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One of the many extraordinary vignettes from the House of Mid-Winter Thought

One of the many extraordinary vignettes from the House of Mid-Winter Thought

Midwinter Thought – not a one-trick pony

Erica Smith waxes lyrical about ExploreTheArch’s latest production.

Over the last two years, I have attended all of the ExploreTheArch’s productions. There is a formula to them in as much as we know the performance will be about a book, and that paper, puppetry and pulleys will feature. Each time I attend, I expect to be disappointed – for familiarity can breed contempt – and each time I leave feeling inspired all over again.

00MidwinterThoughtThe House of Midwinter Thought was no exception. I entered rather reluctantly, worrying that I might not be able to cope with a Virginia Woolf story called The Mark on the Wall after a night of Outrageous Decadence on New Year’s Eve. The performance was preceded by a short talk by Gail Borrow, we sipped fine wines from The Wine Shed whilst Gail operated a table-top platten press identical to the one that the Woolfs used to print their publications at Hogarth Press. She spoke about Virginia Woolf’s desire to capture thoughts on paper and celebrate the way the mind wanders and wonders. We were then led through to the auditorium for the evening – unlike previous productions, we were settled into comfortable armchairs around the piano for the whole performance.

As well as things on strings, the range of props has expanded. Multiple digital tablets were hung from the windows and used to project simple, slightly out-of-synch films. Speakers dropped from the ceiling, and Borrow’s live performance was accompanied by periods of her recorded voice. She played the role of the Woolf-like narrator, carrying the story. Composer Vladimir Miller was stuck to the grand piano for the entire performance, supported by Alice and Juliet Beadle on violin, flute and saxophone.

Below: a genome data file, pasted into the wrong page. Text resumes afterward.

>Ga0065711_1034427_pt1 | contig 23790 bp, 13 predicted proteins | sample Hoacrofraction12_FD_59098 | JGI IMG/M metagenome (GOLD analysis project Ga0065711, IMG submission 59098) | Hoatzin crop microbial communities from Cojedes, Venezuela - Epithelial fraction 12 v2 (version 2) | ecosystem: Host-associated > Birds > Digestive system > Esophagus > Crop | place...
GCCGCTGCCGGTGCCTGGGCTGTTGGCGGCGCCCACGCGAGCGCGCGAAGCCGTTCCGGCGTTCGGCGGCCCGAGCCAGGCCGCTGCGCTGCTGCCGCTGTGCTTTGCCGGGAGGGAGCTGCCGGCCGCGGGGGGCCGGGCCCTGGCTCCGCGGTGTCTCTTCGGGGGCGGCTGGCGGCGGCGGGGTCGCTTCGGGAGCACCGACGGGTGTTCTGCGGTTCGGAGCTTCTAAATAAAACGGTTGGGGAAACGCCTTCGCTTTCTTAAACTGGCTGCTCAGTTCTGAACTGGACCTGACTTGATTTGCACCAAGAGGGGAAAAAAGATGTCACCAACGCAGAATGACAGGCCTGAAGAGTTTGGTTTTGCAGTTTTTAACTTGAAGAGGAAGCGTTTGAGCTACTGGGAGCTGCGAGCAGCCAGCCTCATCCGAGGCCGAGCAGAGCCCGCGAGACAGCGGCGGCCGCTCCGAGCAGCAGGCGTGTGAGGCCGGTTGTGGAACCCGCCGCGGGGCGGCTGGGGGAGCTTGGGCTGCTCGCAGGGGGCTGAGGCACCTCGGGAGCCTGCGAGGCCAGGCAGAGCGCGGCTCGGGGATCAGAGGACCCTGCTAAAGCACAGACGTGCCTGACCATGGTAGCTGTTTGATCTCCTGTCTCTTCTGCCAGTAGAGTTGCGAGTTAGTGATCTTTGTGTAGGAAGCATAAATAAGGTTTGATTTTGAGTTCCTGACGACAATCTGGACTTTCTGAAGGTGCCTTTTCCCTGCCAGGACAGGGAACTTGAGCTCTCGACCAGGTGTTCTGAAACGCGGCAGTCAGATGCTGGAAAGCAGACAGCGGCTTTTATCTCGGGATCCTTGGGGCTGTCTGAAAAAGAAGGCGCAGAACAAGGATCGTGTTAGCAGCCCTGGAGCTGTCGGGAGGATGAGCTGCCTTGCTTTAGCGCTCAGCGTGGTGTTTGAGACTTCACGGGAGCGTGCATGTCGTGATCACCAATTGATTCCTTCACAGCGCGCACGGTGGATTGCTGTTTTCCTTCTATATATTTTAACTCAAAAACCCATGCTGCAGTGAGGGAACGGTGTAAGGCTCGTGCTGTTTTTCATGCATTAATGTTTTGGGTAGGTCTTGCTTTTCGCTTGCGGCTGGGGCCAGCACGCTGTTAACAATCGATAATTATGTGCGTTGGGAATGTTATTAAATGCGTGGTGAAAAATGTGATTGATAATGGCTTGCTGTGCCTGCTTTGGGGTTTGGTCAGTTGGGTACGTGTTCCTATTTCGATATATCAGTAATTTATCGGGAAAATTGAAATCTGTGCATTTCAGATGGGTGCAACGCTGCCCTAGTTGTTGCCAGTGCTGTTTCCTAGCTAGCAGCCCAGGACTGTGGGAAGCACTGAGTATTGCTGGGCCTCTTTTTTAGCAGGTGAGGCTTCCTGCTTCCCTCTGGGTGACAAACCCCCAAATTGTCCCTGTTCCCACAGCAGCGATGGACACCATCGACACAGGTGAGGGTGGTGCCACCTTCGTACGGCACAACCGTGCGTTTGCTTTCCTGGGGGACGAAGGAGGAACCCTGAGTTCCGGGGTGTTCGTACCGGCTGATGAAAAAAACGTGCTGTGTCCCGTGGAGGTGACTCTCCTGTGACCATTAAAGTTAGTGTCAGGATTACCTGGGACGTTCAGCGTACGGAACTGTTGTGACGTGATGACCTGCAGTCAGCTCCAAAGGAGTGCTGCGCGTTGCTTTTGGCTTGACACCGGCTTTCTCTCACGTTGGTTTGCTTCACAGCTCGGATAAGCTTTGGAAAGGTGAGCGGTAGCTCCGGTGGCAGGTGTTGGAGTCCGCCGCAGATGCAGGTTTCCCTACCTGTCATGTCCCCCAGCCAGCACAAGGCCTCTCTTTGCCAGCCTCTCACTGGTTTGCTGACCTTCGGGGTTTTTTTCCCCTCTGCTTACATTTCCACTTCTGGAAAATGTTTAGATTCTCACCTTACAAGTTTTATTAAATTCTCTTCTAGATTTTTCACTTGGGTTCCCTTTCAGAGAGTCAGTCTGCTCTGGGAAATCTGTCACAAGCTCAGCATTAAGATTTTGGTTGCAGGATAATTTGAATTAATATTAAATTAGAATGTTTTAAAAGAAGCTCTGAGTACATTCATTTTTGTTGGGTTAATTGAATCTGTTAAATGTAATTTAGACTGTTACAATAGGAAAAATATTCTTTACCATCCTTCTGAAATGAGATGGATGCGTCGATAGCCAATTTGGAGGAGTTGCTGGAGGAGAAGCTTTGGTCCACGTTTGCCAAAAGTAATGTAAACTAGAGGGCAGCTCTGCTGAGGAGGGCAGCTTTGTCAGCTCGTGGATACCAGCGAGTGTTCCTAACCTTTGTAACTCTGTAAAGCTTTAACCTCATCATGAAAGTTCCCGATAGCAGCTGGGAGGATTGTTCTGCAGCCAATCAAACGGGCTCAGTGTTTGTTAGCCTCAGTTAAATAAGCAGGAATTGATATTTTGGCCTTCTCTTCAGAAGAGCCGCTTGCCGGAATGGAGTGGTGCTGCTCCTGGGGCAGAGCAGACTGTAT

00GailSteamAs always, the music was inspiring. For this performance the compositions ranged from experimental noise to rag-time jazz, with a particularly fine song treatment of the beautiful line: “Opals and emeralds they lie around the roots of turnips.”

Projected light was used both subtley and brilliantly to express thought. The props used were as varied as teacups, lamps and a jack-in-the-box. The piano was used as a stage to tell the story – dusty old cases were slapped on to the wooden top sending up clouds of old-lady’s talcum powder, a magical rocking horse representing the Trojan Horse was allowed to rock amongst a plague of wind up caterpillars which whirred and buzzed and fell off the table, creeping towards the audience.

My revelation from the evening was that Virginia Woolf was a dada-ist. I had never thought of her work in that context before – I had always thought of her as a rather frail genteel woman with a nightmare of a mind. Listening to her words in the darkened room, with a wealth of inventive props was the first time I had really understood her extraordinary composition. This performance was my unexpected favourite of all the ExploreTheArch productions so far.

The House of Midwinter Thought runs until Saturday 6 January. Tickets are available online for the Friday and Saturday shows. Tickets cost £13.00.

ExploreTheArch is at Archer Lodge, Charles Road, St Leonards-on-Sea, East Sussex, TN38 0QX

To read about earlier ExploreTheArch productions, follow this link.

Posted 11:20 Wednesday, Jan 3, 2018 In: Performance

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